Will AI Make Human Art More Valuable? – The rise of generative AI model might have led some to believe that AI will make better art than most humans, but McGill University’s international political economy professor Krzysztof Pelc doesn’t think so. Pelc argues that the definition of “better” changes over time, as demonstrated over the course of history, and human artists will also win as our tastes evolve. (Wired)

Museum Planned for Mayan Complex – Chichén Itzá, the most visited archeological site in Mexico, is expecting a new museum to showcase the region’s latest archaeological discoveries. The yet-to-be named museum is still in the planning stage and is likely to follow the site museum model at other complexes. (The Art Newspaper)


Museum Closed Over Anticipated Climate Protests – The Isabella Stewart Gardner Museum in Boston opted not to open after it was informed that activists were planning a protest that could potentially damage artworks and put staff and visitors at risk. The planned demonstration was set to take place on March 18, the 33rd anniversary of the infamous, and still unsolved heist, at the museum. (Press release)

Thaddaeus Ropac Now Reps Zadie Xa – The gallery has taken over exclusive representation of the buzzy artist, whose work is currently on display at London’s Whitechapel Gallery through the end of April. The Korean-Canadian artist’s work explores themes of personal and global identities in fantastical installations and mixed media works. The gallery sold two works by Xa each priced £20,000 ($24,500) on the first day of Art Basel Hong Kong. (Press release)

Peres Projects Seoul New Space Opening – After its first year with an Asian outpost, Peres Projects is expanding with a second gallery in the Sagan-dong neighborhood of Seoul. The four-floor space will open on April 28, 2023 with two inaugural exhibitions: a solo show of London-based Cece Phillips and a group show including Manuel Solano, Austin Lee, and Rafa Silvares, among others. (Press release)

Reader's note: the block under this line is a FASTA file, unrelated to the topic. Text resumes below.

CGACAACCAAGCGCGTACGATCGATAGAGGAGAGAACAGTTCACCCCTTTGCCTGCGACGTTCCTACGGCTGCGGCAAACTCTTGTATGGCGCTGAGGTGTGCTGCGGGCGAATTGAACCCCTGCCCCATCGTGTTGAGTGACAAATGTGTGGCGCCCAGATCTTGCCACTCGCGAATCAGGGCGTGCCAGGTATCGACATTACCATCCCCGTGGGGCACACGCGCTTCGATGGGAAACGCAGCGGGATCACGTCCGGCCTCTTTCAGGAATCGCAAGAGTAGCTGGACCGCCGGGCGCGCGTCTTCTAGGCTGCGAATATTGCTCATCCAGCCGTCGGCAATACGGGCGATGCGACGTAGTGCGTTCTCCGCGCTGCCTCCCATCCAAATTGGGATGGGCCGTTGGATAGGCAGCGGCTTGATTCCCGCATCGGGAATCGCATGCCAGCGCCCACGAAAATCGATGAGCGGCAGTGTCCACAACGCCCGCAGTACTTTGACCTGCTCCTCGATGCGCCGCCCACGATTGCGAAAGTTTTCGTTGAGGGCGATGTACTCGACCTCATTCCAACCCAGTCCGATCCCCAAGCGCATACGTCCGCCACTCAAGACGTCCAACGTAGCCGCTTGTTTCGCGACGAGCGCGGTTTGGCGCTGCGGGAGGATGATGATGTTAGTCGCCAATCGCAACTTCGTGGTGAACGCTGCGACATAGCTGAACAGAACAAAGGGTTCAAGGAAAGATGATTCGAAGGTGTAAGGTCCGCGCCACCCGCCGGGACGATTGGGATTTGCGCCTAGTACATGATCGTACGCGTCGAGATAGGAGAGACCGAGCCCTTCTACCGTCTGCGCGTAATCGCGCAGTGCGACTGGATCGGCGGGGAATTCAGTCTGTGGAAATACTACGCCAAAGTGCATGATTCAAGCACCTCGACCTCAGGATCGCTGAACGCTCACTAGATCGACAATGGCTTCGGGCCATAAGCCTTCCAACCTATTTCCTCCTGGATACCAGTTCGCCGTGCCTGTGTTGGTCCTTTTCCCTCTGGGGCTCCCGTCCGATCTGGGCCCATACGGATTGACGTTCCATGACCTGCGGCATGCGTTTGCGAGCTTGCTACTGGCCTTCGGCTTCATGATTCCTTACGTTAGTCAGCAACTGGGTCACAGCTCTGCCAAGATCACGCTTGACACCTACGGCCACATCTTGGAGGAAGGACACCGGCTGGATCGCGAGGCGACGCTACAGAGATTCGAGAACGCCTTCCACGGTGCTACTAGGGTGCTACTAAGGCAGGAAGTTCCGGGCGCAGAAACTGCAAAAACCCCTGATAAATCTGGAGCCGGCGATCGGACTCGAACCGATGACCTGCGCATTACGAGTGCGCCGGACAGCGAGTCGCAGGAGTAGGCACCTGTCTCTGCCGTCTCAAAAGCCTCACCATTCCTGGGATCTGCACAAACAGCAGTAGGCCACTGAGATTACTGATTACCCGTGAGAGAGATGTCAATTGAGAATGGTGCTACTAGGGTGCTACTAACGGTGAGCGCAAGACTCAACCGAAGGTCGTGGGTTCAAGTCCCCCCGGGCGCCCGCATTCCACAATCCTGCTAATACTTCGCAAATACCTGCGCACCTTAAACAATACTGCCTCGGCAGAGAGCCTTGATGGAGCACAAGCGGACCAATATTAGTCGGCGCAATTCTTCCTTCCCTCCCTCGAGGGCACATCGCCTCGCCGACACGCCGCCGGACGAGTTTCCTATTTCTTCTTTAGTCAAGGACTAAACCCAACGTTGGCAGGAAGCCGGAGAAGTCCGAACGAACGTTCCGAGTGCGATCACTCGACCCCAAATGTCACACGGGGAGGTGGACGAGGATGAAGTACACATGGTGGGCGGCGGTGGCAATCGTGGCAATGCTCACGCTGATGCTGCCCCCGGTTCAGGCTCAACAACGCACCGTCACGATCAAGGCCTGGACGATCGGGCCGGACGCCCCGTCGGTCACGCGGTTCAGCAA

Museums Reattribute Artworks Classified as Russian – Museums are renaming artworks and artists previously attributed as Russian into Ukrainian to reflect the roots of the works and the artists. Edgar Degas’s Russian Dancers at the Metropolitan Museum of Art in New York, for example, is now called Dancers in Ukrainian Dress. (NYT)

Edgar Degas, <i>Ukrainian Dancers</i>. Photo by: Picturenow/Universal Images Group via Getty Images.

Edgar Degas, Ukrainian Dancers. Photo by: Picturenow/Universal Images Group via Getty Images.

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This Creepy 17th-Century Baby Portrait Was Found in the Home of an ‘Eccentric’ English Farmer. It May Fetch $24,000 at Auction

For years, a 17th-century portrait of a child hid on the back of a door in an English cottage that was crammed with antiques, rarely seen even by the eccentric collector who lived there. 

Now, following the owner’s death, the artwork is set to hit the auction block in London, where it’s estimated to fetch £18,000 to £20,000 ($21,500 to $24,000).

That’s a lot for an artwork relegated to the back of a door. But if you’re wondering why such a valuable piece of art didn’t garner a more prominent placement in the Surrey home, well the painting itself may hold the answer: It’s creepy as hell.